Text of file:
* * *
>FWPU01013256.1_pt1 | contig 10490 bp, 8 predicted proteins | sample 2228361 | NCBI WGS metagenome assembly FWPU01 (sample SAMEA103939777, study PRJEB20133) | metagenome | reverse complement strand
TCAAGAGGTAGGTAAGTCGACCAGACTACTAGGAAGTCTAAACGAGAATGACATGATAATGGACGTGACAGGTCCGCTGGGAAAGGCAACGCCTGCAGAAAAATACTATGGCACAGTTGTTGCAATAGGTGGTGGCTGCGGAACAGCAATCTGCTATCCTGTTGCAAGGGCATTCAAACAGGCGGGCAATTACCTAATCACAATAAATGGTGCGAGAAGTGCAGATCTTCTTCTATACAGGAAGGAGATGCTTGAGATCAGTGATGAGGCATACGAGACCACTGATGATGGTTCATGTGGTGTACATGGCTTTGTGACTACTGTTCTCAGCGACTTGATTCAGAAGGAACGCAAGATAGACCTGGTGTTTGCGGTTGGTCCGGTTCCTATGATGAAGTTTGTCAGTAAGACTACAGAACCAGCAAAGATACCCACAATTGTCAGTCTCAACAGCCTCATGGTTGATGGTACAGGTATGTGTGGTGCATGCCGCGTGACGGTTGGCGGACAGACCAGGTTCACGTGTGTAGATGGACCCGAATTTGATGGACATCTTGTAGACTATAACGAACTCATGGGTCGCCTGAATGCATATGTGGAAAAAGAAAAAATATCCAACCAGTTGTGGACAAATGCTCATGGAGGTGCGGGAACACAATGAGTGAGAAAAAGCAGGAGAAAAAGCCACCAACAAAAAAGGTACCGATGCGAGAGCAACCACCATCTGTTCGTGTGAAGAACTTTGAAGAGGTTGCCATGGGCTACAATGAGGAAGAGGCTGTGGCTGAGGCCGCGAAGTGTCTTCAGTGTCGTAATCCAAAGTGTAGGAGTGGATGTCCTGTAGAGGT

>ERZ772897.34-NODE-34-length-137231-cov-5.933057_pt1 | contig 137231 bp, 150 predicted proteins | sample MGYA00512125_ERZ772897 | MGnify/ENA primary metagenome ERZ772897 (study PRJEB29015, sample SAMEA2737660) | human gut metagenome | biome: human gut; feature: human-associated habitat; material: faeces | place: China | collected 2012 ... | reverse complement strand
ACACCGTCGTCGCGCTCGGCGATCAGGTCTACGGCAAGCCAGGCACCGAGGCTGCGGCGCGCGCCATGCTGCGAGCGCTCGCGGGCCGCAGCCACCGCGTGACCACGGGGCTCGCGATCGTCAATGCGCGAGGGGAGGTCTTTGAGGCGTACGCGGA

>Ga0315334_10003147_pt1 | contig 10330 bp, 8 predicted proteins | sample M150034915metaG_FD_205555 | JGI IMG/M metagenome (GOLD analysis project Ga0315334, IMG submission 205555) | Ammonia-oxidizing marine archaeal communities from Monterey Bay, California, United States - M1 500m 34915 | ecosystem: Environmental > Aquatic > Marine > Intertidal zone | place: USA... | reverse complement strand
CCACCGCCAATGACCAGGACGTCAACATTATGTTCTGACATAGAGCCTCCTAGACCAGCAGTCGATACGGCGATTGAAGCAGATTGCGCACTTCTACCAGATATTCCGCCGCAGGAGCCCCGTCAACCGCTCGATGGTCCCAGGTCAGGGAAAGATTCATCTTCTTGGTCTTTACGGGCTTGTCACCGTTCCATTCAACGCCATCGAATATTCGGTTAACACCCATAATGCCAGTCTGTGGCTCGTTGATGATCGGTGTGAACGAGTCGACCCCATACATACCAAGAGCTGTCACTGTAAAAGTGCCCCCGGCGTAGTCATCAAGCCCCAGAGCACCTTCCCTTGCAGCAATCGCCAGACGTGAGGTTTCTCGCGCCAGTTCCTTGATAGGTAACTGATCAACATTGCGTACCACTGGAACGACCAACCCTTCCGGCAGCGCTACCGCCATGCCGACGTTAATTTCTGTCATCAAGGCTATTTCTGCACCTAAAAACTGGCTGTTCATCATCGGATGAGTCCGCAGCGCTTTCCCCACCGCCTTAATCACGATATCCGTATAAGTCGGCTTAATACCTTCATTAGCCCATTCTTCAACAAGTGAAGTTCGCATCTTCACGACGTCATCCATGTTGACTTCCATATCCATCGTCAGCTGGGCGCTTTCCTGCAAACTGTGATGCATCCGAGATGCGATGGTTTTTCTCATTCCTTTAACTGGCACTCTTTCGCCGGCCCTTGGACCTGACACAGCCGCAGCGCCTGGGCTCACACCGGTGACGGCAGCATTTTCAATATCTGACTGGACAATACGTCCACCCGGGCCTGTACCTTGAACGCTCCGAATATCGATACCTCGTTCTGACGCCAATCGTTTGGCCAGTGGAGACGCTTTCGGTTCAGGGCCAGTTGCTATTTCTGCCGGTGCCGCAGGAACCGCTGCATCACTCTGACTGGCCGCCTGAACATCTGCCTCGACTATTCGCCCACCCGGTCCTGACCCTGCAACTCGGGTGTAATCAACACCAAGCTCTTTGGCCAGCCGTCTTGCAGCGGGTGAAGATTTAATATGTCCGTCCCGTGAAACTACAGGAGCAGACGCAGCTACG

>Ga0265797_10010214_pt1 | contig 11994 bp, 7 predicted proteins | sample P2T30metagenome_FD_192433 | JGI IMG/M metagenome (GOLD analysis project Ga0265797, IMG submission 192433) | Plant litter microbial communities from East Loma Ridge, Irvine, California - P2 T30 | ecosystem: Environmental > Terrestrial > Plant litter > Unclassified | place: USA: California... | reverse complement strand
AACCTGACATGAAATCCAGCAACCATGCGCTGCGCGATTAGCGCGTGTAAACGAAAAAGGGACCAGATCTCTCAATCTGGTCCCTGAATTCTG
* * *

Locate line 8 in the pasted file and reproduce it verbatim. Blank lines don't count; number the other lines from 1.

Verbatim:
AACCTGACATGAAATCCAGCAACCATGCGCTGCGCGATTAGCGCGTGTAAACGAAAAAGGGACCAGATCTCTCAATCTGGTCCCTGAATTCTG